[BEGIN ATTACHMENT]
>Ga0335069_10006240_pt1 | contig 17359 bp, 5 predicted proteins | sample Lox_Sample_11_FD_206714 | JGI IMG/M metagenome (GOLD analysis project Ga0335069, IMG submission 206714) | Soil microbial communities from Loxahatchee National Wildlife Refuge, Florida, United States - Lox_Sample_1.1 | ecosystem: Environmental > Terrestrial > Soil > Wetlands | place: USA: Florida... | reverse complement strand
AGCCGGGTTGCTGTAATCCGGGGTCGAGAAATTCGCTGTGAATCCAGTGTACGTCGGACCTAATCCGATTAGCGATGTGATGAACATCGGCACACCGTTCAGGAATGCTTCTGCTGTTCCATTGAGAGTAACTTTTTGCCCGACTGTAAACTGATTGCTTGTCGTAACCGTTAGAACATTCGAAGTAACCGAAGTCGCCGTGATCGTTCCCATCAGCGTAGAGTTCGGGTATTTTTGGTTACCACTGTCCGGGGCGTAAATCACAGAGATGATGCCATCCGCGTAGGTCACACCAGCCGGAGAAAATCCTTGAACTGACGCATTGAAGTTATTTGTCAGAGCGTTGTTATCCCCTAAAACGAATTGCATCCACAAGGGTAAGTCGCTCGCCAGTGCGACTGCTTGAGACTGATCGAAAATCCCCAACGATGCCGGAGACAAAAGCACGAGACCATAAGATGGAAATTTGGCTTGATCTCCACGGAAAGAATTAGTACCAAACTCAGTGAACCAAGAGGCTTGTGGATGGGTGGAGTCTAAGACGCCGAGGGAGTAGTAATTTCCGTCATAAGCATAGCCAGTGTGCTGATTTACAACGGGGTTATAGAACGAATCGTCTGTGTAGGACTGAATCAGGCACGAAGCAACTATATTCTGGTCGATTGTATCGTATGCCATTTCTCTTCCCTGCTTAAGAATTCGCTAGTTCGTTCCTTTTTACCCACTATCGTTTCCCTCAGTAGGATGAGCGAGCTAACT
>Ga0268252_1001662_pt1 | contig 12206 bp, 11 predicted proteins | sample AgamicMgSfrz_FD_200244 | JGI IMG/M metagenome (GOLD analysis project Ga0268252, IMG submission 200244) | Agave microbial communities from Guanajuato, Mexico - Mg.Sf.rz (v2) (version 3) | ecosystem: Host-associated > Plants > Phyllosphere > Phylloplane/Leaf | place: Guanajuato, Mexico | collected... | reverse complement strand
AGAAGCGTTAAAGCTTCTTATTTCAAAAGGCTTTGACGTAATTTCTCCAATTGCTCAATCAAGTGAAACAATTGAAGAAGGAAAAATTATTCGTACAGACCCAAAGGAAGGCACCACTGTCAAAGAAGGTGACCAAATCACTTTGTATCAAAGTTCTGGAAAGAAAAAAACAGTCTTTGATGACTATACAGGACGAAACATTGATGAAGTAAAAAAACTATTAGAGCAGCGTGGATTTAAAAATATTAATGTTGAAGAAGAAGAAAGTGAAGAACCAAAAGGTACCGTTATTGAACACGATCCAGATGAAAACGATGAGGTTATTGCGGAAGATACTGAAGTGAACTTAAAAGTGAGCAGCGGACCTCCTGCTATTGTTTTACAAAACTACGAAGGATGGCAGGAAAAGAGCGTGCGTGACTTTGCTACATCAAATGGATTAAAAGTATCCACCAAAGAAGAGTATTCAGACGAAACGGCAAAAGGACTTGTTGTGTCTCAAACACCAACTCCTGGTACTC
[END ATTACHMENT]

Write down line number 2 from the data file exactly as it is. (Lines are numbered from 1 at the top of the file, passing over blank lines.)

AGCCGGGTTGCTGTAATCCGGGGTCGAGAAATTCGCTGTGAATCCAGTGTACGTCGGACCTAATCCGATTAGCGATGTGATGAACATCGGCACACCGTTCAGGAATGCTTCTGCTGTTCCATTGAGAGTAACTTTTTGCCCGACTGTAAACTGATTGCTTGTCGTAACCGTTAGAACATTCGAAGTAACCGAAGTCGCCGTGATCGTTCCCATCAGCGTAGAGTTCGGGTATTTTTGGTTACCACTGTCCGGGGCGTAAATCACAGAGATGATGCCATCCGCGTAGGTCACACCAGCCGGAGAAAATCCTTGAACTGACGCATTGAAGTTATTTGTCAGAGCGTTGTTATCCCCTAAAACGAATTGCATCCACAAGGGTAAGTCGCTCGCCAGTGCGACTGCTTGAGACTGATCGAAAATCCCCAACGATGCCGGAGACAAAAGCACGAGACCATAAGATGGAAATTTGGCTTGATCTCCACGGAAAGAATTAGTACCAAACTCAGTGAACCAAGAGGCTTGTGGATGGGTGGAGTCTAAGACGCCGAGGGAGTAGTAATTTCCGTCATAAGCATAGCCAGTGTGCTGATTTACAACGGGGTTATAGAACGAATCGTCTGTGTAGGACTGAATCAGGCACGAAGCAACTATATTCTGGTCGATTGTATCGTATGCCATTTCTCTTCCCTGCTTAAGAATTCGCTAGTTCGTTCCTTTTTACCCACTATCGTTTCCCTCAGTAGGATGAGCGAGCTAACT